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YMCA of Rock River Valley cuts hundreds of jobs – News – Rockford Register Star

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ROCKFORD —  The YMCA of Rock River Valley has terminated hundreds of employees while its facilities remain shut down during the coronavirus pandemic.

The YMCA’s temporary closures have resulted in a decline in memberships and lost program revenue, YMCA of Rock River Valley CEO Brent Pentenburg said in a statement.

“The COVID-19 pandemic and resulting shelter-in-place order is putting a real financial strain on our organization. It is forcing nonprofits and businesses to make some tough decisions,” Pentenburg said.

“The YMCA of Rock River Valley has 643 employees, most of whom are part-time staff members. We had to make the very difficult decision to only retain essential employees to maintain critical operations. All of our employees are like family to us and we know this creates difficulties for many of them. It is our hope to recall as many employees as we can when we reopen.”

The YMCA didn’t specify the total number of employees terminated.

The YMCA closed its SwedishAmerican Riverfront, Northeast Family, Puri Family, Camp Winnebago and Children’s Learning Center facilities on March 14. They will remain closed through at least April 7, although emergency child care is still being provided at the SwedishAmerican Riverfront facility and the Children’s Learning Center.

The YMCA is asking members to continue paying dues through March if they are financially able, said Michelle Polivka, the Y’s vice president of marketing and communications.

“We are going to communicate to our members how we will proceed going forward,” Polivka said. “We need support like everyone else. We’re still a nonprofit organization supported by members and donors.”

The YMCA of Rock River Valley has served the area for more than 100 years.

Stateline Family YMCA has temporarily furloughed 254 part-time workers while its Roscoe and Beloit, Wisconsin, sites remain closed, the organization said in a letter sent Tuesday to the Illinois Department of Commerce & Economic Opportunity.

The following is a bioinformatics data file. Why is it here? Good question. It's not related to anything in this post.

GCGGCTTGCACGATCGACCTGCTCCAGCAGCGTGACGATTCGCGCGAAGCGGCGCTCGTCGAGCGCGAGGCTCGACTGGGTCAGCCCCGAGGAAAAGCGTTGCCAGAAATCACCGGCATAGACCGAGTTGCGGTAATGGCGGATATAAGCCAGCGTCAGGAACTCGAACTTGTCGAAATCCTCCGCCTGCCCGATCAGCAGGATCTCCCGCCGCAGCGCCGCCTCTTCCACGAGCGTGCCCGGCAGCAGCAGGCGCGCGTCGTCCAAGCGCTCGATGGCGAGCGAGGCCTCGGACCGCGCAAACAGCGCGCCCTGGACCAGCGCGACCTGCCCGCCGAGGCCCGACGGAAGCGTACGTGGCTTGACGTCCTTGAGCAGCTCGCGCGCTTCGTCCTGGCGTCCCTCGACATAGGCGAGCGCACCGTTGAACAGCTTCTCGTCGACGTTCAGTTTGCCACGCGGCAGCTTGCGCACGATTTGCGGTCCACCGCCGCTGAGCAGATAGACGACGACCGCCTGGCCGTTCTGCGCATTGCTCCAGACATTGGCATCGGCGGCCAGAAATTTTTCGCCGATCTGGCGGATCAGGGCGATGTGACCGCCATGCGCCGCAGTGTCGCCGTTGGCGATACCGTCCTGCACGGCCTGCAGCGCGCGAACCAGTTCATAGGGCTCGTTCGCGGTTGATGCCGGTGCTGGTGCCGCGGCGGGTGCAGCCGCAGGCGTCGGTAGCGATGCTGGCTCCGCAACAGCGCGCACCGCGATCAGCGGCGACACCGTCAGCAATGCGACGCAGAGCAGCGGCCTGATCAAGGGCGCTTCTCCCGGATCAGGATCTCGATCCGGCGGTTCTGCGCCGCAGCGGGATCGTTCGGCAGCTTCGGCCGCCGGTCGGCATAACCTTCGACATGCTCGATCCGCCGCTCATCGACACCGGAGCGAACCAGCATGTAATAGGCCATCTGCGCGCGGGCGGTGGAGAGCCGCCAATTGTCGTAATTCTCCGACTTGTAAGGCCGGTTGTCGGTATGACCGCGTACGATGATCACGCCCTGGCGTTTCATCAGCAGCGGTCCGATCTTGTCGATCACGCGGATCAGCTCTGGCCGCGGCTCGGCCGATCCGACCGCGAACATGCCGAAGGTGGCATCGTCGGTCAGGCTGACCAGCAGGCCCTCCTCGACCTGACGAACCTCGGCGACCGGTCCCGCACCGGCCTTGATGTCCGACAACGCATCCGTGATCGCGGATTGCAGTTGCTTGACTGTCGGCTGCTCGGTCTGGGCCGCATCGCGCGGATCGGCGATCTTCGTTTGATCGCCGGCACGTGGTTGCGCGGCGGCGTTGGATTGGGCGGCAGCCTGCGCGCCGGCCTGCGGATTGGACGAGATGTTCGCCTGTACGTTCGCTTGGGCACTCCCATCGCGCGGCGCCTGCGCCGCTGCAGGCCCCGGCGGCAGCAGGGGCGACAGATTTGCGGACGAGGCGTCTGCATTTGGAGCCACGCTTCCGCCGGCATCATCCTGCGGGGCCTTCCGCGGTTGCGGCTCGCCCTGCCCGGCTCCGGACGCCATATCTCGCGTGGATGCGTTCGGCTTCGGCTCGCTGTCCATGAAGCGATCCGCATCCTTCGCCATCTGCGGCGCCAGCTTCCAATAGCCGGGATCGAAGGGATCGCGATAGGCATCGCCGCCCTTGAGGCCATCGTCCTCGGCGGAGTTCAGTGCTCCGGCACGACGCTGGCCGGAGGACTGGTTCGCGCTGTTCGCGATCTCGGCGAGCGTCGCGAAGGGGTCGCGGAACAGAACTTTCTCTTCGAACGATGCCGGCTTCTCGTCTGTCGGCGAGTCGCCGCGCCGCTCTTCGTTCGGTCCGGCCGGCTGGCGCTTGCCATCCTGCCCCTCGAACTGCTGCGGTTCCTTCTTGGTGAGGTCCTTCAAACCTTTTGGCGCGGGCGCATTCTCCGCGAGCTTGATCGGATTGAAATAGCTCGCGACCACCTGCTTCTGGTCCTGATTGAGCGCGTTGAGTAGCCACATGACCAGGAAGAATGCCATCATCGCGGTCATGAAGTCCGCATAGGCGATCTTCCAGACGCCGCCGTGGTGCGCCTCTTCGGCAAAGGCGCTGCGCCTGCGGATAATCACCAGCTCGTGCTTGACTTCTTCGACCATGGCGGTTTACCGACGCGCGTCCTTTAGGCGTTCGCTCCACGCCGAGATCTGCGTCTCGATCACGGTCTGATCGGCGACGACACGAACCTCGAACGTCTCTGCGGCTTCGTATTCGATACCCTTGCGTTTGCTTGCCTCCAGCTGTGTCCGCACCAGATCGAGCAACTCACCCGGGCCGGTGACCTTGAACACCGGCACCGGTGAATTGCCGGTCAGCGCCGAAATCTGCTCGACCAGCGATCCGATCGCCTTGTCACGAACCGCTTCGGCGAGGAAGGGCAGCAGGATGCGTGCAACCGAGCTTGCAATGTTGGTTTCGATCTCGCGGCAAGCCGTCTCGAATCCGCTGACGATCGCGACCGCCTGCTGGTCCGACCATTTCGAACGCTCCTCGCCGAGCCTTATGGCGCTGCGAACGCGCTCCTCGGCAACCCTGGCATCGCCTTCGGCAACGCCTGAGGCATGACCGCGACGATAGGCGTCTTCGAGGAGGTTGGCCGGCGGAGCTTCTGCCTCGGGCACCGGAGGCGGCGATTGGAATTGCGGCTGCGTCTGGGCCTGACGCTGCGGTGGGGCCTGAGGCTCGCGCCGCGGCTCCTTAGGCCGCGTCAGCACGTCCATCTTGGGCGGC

Ken DeCoster: 815-987-1391; kdecoster@rrstar.com; @DeCosterKen

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U.S. businesses cut 27,000 jobs in March, before virus hit

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U.S. businesses cut 27,000 jobs in March, before virus hit – NEWS 1130


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Last Updated Apr 1, 2020 at 5:36 am PDT

WASHINGTON — U.S. companies shed 27,000 jobs in March, according to a private survey, a figure that mostly reflected the economy as it stood before the full impact of the viral outbreak.

Payroll processor ADP said small businesses took the biggest hit, losing 90,000 jobs, while medium-sized and large companies still added workers. Economists forecast that much larger job losses, probably in the millions, will be reported in the coming months.

Christopher Rugaber, The Associated Press

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Josephine Allen | News, Sports, Jobs

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Josephine Allen, 69, of Stockton, N.Y., died unexpectedly at home on Monday, March 30, 2020. Beloved wife of David M. Allen. A complete obituary will be published in the OBSERVER later in the week. Arrangements by David J. Dengler, LARSON-TIMKO Funeral Home, 679-9000.